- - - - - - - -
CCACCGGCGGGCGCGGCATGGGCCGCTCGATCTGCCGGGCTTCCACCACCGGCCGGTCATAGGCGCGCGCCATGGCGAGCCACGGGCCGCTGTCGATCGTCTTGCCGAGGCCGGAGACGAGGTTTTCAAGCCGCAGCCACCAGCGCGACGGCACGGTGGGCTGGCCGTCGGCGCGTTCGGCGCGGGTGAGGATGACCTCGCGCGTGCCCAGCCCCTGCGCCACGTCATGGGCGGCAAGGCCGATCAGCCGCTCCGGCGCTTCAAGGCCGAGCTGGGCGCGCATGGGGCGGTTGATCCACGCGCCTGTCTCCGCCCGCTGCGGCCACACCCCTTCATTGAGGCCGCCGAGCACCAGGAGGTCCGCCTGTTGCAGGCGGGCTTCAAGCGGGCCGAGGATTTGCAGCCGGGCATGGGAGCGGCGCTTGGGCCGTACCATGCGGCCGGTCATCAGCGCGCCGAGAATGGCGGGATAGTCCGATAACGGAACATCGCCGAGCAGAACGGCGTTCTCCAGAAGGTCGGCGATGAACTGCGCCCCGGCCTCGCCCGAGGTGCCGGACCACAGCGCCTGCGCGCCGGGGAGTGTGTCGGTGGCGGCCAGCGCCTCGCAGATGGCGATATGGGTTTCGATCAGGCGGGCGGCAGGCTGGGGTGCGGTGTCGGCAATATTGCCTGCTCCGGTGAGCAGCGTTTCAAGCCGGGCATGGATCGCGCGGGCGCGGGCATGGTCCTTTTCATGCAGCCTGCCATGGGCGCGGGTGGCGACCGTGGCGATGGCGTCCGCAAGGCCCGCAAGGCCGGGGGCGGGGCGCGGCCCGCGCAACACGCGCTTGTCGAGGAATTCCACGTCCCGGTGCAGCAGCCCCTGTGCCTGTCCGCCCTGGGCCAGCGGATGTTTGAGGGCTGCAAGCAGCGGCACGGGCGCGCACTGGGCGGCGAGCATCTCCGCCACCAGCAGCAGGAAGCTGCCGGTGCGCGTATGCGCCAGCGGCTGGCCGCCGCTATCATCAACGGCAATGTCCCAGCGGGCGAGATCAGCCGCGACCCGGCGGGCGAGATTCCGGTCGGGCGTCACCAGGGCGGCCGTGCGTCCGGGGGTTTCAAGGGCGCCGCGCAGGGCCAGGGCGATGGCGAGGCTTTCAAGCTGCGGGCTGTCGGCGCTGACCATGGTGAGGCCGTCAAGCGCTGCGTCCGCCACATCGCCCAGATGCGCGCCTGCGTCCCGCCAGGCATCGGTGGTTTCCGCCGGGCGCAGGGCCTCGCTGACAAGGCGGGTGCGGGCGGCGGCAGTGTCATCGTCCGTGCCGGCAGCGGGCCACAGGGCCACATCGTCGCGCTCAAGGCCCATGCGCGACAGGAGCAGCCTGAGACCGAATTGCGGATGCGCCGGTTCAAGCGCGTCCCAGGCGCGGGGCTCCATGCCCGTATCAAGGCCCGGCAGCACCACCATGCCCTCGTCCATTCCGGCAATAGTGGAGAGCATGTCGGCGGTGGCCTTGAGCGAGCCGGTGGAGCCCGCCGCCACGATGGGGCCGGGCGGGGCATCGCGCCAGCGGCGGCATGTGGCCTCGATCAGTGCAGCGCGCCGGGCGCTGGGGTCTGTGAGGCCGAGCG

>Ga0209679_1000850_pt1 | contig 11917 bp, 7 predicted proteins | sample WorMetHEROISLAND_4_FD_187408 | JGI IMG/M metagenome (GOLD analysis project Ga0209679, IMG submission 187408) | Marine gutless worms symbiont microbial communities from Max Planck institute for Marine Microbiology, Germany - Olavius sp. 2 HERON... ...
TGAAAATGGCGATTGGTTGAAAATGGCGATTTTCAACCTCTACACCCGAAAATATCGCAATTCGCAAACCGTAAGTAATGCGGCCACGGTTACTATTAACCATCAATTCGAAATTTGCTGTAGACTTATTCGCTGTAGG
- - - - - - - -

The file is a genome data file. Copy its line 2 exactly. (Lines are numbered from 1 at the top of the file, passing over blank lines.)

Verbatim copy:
>Ga0209679_1000850_pt1 | contig 11917 bp, 7 predicted proteins | sample WorMetHEROISLAND_4_FD_187408 | JGI IMG/M metagenome (GOLD analysis project Ga0209679, IMG submission 187408) | Marine gutless worms symbiont microbial communities from Max Planck institute for Marine Microbiology, Germany - Olavius sp. 2 HERON... ...